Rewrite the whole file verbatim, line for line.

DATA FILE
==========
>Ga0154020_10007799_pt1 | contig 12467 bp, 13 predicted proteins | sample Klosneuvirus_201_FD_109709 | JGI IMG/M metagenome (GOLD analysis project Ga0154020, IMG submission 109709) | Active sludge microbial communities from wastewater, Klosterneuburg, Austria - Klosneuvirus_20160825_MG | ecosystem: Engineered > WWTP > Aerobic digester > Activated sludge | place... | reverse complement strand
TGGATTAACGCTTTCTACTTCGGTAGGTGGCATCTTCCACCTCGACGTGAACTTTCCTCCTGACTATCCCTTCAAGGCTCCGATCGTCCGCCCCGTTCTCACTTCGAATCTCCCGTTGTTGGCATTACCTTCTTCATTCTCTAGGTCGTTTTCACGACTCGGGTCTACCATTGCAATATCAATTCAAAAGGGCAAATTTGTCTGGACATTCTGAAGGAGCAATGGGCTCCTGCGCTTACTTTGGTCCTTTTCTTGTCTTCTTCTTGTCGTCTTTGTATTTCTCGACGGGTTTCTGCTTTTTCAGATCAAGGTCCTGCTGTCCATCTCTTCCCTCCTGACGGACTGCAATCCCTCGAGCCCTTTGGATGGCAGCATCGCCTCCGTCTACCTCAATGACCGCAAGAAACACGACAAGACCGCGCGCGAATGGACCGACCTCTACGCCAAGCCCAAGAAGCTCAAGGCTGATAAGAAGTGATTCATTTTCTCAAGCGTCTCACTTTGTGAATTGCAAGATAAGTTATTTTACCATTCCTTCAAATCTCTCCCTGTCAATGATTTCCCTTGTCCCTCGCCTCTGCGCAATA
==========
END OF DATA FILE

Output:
>Ga0154020_10007799_pt1 | contig 12467 bp, 13 predicted proteins | sample Klosneuvirus_201_FD_109709 | JGI IMG/M metagenome (GOLD analysis project Ga0154020, IMG submission 109709) | Active sludge microbial communities from wastewater, Klosterneuburg, Austria - Klosneuvirus_20160825_MG | ecosystem: Engineered > WWTP > Aerobic digester > Activated sludge | place... | reverse complement strand
TGGATTAACGCTTTCTACTTCGGTAGGTGGCATCTTCCACCTCGACGTGAACTTTCCTCCTGACTATCCCTTCAAGGCTCCGATCGTCCGCCCCGTTCTCACTTCGAATCTCCCGTTGTTGGCATTACCTTCTTCATTCTCTAGGTCGTTTTCACGACTCGGGTCTACCATTGCAATATCAATTCAAAAGGGCAAATTTGTCTGGACATTCTGAAGGAGCAATGGGCTCCTGCGCTTACTTTGGTCCTTTTCTTGTCTTCTTCTTGTCGTCTTTGTATTTCTCGACGGGTTTCTGCTTTTTCAGATCAAGGTCCTGCTGTCCATCTCTTCCCTCCTGACGGACTGCAATCCCTCGAGCCCTTTGGATGGCAGCATCGCCTCCGTCTACCTCAATGACCGCAAGAAACACGACAAGACCGCGCGCGAATGGACCGACCTCTACGCCAAGCCCAAGAAGCTCAAGGCTGATAAGAAGTGATTCATTTTCTCAAGCGTCTCACTTTGTGAATTGCAAGATAAGTTATTTTACCATTCCTTCAAATCTCTCCCTGTCAATGATTTCCCTTGTCCCTCGCCTCTGCGCAATA